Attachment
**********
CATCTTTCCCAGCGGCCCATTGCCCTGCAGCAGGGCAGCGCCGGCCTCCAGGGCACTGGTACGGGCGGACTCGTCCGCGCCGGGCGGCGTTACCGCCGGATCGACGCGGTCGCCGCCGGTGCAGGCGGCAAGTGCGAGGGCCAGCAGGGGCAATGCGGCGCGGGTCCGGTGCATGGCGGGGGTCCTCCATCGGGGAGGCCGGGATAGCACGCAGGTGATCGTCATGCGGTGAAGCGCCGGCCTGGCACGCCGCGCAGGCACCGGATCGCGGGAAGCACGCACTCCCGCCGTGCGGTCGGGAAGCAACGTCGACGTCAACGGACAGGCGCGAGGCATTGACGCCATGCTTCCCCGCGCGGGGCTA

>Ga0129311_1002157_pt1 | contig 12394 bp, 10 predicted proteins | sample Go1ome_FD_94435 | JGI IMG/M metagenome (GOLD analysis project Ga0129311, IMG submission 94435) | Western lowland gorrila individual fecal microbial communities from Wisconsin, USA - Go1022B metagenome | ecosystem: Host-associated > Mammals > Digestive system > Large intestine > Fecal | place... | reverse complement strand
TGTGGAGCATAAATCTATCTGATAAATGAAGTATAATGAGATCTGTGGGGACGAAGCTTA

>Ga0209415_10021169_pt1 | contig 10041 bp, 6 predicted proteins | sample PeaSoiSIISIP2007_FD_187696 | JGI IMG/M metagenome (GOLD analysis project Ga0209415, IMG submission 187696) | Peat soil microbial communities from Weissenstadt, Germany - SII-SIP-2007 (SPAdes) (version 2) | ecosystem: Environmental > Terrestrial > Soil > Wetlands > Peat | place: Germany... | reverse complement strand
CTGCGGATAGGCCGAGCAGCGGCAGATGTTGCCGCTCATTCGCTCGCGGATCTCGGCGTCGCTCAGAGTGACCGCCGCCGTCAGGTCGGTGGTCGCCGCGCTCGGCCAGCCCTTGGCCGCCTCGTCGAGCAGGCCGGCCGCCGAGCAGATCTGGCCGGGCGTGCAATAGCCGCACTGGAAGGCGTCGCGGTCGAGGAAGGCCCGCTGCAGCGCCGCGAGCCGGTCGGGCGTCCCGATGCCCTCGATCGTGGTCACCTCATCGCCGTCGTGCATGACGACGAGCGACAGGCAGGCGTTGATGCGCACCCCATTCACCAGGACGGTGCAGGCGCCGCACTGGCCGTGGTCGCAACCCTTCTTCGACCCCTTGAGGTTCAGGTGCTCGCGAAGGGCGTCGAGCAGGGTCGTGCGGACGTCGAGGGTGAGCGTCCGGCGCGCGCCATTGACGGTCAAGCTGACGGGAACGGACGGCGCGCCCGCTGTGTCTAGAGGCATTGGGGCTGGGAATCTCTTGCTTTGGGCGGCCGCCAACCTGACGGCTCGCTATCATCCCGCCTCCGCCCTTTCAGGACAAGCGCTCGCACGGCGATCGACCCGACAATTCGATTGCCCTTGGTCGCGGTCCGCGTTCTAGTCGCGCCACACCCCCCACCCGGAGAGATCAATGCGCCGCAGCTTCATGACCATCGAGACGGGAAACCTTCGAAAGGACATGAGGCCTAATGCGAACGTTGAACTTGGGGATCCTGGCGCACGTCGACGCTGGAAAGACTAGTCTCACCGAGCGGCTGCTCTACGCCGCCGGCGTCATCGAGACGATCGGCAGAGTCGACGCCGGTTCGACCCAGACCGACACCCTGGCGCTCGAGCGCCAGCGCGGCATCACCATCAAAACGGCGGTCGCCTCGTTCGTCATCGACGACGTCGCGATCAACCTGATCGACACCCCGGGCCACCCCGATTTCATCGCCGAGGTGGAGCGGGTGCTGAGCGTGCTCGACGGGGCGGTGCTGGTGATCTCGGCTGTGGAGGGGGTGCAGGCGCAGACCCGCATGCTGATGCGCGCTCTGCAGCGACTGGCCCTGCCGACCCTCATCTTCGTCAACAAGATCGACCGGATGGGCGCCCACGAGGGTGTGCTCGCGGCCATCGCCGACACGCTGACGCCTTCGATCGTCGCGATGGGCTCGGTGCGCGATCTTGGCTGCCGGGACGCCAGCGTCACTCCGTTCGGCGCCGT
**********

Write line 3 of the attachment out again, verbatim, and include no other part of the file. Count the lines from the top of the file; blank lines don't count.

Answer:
TGTGGAGCATAAATCTATCTGATAAATGAAGTATAATGAGATCTGTGGGGACGAAGCTTA